Worth your time.
Fire Emblem is no stranger to DLC at this point, as both Awakening and Fates featured a host of optional add-on content. Fates, in fact, featured a brand new story arc and campaign as DLC, helping to shed even more light on events. Fire Emblem Echoes, however, takes a new approach to the series’ DLC offerings, making a heftily-priced Season Pass available, that comes with a host of add-ons.
So far the DLC the game has received has added on challenging new maps, new class changes, or dungeons to explore. It’s all been serviceable, but there’s been nothing so far that seems necessary to play, outside of wanting some stronger classes and easier chances for money and experience, of course. That all changes with the latest story-focused DLC pack, however, which isn’t necessary for understanding the story in Fire Emblem Echoes, unlike Fates, but adds on some interesting character development and unique maps. In all “Rise of the Deliverance” will take you one to two hours at most to beat, but it’s a good example of how Fire Emblem DLC should work.
The Deliverance pack adds on four new maps to Fire Emblem Echoes, each of which come with fully-voiced dialogue and story segments. The add-on takes place before the start of the main game, as the Kingdom of Zofia falls to a coup and Clive creates the resistance group known as The Deliverance. There’s actually a surprising amount of story content here, as the first three maps focus on different party members, before bringing them together for a final showdown in the fourth. Nothing in the DLC is going to shed a new light on the overall story of Echoes, but there’s some good moments with some of the most engaging characters of the game.
Even better, playing the four maps unlocks a few more Memory Prisms to view in Mila’s Turnwheel, each of which provide even more insight into characters, and show some really fun moments of interactions before the war broke out. The DLC makes one character in particular, Fernand original to the remake, much more likable and sympathetic in the grand scheme of things.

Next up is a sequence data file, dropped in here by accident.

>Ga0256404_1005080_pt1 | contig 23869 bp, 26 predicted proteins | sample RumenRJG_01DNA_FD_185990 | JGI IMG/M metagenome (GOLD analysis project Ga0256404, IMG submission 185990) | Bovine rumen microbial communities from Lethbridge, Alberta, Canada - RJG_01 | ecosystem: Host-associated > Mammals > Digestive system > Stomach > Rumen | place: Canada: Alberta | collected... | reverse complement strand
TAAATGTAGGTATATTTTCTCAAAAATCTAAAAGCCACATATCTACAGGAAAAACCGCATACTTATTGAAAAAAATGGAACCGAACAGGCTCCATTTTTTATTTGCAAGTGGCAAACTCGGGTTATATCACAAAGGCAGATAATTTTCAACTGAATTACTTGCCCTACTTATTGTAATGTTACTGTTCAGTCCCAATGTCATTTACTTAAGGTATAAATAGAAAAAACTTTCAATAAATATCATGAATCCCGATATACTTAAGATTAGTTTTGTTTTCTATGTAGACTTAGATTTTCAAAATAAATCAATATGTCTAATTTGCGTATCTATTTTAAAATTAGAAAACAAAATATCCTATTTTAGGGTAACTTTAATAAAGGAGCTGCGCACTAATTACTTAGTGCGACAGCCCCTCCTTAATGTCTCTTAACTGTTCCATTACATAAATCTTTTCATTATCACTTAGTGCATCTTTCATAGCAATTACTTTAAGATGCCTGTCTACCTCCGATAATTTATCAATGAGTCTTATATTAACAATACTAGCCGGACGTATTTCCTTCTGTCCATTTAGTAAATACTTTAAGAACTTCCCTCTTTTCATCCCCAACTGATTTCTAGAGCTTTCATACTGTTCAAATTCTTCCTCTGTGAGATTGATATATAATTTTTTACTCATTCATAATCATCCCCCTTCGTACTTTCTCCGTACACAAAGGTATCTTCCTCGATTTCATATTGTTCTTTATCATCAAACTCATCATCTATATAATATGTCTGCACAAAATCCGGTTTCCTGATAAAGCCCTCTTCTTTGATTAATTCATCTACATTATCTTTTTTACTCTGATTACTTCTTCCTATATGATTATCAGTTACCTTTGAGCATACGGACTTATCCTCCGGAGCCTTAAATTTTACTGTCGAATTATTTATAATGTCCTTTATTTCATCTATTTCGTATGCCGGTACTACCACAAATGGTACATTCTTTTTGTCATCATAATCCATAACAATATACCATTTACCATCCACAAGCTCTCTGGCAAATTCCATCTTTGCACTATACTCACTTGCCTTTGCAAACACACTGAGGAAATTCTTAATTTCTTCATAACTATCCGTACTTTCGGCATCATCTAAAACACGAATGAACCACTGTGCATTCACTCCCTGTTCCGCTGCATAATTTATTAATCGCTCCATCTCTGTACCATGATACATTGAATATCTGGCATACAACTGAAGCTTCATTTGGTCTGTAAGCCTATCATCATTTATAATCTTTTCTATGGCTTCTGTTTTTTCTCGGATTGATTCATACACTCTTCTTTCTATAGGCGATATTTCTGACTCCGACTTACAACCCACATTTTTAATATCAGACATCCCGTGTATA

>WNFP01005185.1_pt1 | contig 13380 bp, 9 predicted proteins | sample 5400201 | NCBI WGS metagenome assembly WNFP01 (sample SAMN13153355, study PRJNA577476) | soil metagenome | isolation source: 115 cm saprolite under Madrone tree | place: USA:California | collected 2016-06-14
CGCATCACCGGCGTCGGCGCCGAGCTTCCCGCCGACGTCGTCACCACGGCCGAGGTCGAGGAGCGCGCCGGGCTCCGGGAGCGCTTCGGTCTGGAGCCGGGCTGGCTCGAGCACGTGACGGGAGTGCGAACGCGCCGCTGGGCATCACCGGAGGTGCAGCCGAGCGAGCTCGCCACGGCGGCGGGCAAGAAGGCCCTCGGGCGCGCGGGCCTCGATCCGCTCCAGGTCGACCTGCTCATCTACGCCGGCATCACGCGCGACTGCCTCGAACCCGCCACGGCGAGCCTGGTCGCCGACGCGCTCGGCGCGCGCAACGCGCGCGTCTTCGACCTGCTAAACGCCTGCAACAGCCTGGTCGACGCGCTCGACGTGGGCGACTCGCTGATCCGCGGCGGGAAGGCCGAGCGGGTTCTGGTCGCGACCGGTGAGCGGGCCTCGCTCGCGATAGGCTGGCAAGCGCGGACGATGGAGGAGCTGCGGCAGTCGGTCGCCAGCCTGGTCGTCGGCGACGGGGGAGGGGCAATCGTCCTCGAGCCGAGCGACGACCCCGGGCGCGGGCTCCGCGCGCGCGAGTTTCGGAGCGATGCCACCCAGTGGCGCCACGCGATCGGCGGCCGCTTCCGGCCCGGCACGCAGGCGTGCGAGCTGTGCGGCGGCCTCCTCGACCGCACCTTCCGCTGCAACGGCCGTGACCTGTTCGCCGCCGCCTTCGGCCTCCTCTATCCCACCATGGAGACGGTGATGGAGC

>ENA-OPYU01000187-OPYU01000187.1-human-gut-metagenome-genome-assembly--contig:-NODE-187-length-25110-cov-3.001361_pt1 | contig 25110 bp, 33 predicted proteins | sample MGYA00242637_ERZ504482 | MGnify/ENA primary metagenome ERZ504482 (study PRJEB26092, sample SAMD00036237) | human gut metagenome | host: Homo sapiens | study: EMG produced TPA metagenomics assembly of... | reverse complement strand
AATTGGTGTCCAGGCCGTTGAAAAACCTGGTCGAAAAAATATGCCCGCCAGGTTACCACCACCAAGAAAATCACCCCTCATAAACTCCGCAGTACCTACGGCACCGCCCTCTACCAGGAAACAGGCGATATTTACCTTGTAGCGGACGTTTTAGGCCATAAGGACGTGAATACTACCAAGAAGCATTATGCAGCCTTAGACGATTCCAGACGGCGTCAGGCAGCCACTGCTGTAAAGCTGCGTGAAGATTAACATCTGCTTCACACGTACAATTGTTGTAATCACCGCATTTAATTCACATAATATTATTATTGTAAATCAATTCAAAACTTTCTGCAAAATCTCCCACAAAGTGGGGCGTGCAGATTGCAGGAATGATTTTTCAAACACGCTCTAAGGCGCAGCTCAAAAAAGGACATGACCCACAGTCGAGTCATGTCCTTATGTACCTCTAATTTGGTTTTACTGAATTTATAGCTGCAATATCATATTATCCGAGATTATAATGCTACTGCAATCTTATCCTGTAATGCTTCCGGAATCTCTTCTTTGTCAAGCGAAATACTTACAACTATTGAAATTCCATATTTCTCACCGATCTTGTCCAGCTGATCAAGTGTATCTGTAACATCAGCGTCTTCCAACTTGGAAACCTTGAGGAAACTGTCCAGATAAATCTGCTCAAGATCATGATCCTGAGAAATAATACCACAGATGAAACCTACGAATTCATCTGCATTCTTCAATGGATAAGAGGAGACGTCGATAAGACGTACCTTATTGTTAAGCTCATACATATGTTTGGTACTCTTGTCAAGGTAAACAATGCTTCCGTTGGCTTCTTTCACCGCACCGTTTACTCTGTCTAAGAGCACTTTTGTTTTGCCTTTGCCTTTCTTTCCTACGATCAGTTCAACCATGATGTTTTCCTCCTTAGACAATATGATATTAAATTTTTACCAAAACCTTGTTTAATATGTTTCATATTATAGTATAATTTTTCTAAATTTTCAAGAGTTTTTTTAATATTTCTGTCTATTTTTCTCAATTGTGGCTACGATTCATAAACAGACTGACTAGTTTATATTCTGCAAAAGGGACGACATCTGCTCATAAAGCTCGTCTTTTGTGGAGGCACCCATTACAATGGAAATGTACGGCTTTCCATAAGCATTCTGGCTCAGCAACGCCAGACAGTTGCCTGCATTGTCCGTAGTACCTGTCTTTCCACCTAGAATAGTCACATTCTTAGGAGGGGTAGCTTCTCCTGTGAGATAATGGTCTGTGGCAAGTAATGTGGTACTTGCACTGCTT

Even better, the four maps included in the pack are each unique little challenges to undertake. You don’t have access to your convoy of items, so all you get are a few pre-selected characters and items, and nothing more to save you. These maps include objectives like rushing into a castle to save allied units, before pulling your units out in a retreat. They’re short certainly, but interesting, and each one rewards you with a unique weapon.
It’s really great to get to see these characters again, and gain a little more context for the war that Alm stumbles his way into in the main game. Luckily, you can purchase Rise of the Deliverance separately without owning the Season Pass, and it’s easily the most engaging piece of DLC released for Fire Emblem Echoes yet. It’s also a much better option than Fate’s Revelation DLC, which was an entire campaign that was pretty much necessary for truly understanding the story.
There’s ample reward both in the way of gameplay and especially story, making it a worthwhile option for anyone even moderately interested in Echoes. Compact and self-contained story DLC is a perfect fit for Fire Emblem, and a great option to provide for fans. Hopefully, Nintendo and Intelligent Systems take note and do something similar for future installments in the series.